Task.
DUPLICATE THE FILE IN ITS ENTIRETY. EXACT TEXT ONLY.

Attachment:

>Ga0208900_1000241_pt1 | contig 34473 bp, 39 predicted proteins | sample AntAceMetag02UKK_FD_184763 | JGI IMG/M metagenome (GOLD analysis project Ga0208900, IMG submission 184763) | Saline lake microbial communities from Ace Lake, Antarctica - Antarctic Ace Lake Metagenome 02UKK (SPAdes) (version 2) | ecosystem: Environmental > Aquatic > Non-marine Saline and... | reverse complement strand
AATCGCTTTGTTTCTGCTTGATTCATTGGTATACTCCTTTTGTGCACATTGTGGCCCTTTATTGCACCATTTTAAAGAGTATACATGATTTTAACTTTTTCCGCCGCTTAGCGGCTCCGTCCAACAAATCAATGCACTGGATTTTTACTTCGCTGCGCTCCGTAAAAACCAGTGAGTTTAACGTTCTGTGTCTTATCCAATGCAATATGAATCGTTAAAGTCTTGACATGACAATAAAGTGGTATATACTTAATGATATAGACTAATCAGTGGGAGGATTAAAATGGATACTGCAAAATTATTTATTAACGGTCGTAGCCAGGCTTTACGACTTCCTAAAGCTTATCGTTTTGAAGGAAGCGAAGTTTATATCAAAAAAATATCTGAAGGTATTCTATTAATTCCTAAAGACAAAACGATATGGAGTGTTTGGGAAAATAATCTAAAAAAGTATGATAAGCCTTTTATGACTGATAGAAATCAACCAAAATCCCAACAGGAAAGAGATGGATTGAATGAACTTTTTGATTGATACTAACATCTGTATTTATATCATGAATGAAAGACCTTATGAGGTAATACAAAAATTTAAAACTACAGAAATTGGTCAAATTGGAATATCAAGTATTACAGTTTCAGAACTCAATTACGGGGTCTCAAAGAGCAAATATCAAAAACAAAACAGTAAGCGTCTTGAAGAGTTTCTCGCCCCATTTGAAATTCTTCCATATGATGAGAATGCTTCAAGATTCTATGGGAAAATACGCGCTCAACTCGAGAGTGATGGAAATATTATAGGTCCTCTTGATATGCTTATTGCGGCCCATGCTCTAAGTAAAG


>Ga0208900_1000241_pt1 | contig 34473 bp, 39 predicted proteins | sample AntAceMetag02UKK_FD_184763 | JGI IMG/M metagenome (GOLD analysis project Ga0208900, IMG submission 184763) | Saline lake microbial communities from Ace Lake, Antarctica - Antarctic Ace Lake Metagenome 02UKK (SPAdes) (version 2) | ecosystem: Environmental > Aquatic > Non-marine Saline and... | reverse complement strand
AATCGCTTTGTTTCTGCTTGATTCATTGGTATACTCCTTTTGTGCACATTGTGGCCCTTTATTGCACCATTTTAAAGAGTATACATGATTTTAACTTTTTCCGCCGCTTAGCGGCTCCGTCCAACAAATCAATGCACTGGATTTTTACTTCGCTGCGCTCCGTAAAAACCAGTGAGTTTAACGTTCTGTGTCTTATCCAATGCAATATGAATCGTTAAAGTCTTGACATGACAATAAAGTGGTATATACTTAATGATATAGACTAATCAGTGGGAGGATTAAAATGGATACTGCAAAATTATTTATTAACGGTCGTAGCCAGGCTTTACGACTTCCTAAAGCTTATCGTTTTGAAGGAAGCGAAGTTTATATCAAAAAAATATCTGAAGGTATTCTATTAATTCCTAAAGACAAAACGATATGGAGTGTTTGGGAAAATAATCTAAAAAAGTATGATAAGCCTTTTATGACTGATAGAAATCAACCAAAATCCCAACAGGAAAGAGATGGATTGAATGAACTTTTTGATTGATACTAACATCTGTATTTATATCATGAATGAAAGACCTTATGAGGTAATACAAAAATTTAAAACTACAGAAATTGGTCAAATTGGAATATCAAGTATTACAGTTTCAGAACTCAATTACGGGGTCTCAAAGAGCAAATATCAAAAACAAAACAGTAAGCGTCTTGAAGAGTTTCTCGCCCCATTTGAAATTCTTCCATATGATGAGAATGCTTCAAGATTCTATGGGAAAATACGCGCTCAACTCGAGAGTGATGGAAATATTATAGGTCCTCTTGATATGCTTATTGCGGCCCATGCTCTAAGTAAAG